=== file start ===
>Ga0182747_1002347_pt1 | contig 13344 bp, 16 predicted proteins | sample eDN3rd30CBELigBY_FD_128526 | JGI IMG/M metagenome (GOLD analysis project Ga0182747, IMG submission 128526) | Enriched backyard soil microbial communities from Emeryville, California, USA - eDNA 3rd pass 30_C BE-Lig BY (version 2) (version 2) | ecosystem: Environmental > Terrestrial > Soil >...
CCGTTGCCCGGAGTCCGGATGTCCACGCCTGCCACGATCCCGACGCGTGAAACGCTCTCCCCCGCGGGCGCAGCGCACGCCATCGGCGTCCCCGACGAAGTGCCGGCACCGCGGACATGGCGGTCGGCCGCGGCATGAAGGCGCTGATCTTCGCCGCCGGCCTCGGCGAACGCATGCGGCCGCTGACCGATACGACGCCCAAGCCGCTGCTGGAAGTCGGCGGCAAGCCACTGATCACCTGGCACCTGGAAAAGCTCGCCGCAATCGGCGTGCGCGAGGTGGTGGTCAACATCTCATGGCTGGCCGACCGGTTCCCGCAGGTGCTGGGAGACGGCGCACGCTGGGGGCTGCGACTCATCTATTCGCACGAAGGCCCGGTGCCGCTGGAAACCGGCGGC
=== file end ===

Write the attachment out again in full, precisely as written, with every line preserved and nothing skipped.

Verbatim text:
>Ga0182747_1002347_pt1 | contig 13344 bp, 16 predicted proteins | sample eDN3rd30CBELigBY_FD_128526 | JGI IMG/M metagenome (GOLD analysis project Ga0182747, IMG submission 128526) | Enriched backyard soil microbial communities from Emeryville, California, USA - eDNA 3rd pass 30_C BE-Lig BY (version 2) (version 2) | ecosystem: Environmental > Terrestrial > Soil >...
CCGTTGCCCGGAGTCCGGATGTCCACGCCTGCCACGATCCCGACGCGTGAAACGCTCTCCCCCGCGGGCGCAGCGCACGCCATCGGCGTCCCCGACGAAGTGCCGGCACCGCGGACATGGCGGTCGGCCGCGGCATGAAGGCGCTGATCTTCGCCGCCGGCCTCGGCGAACGCATGCGGCCGCTGACCGATACGACGCCCAAGCCGCTGCTGGAAGTCGGCGGCAAGCCACTGATCACCTGGCACCTGGAAAAGCTCGCCGCAATCGGCGTGCGCGAGGTGGTGGTCAACATCTCATGGCTGGCCGACCGGTTCCCGCAGGTGCTGGGAGACGGCGCACGCTGGGGGCTGCGACTCATCTATTCGCACGAAGGCCCGGTGCCGCTGGAAACCGGCGGC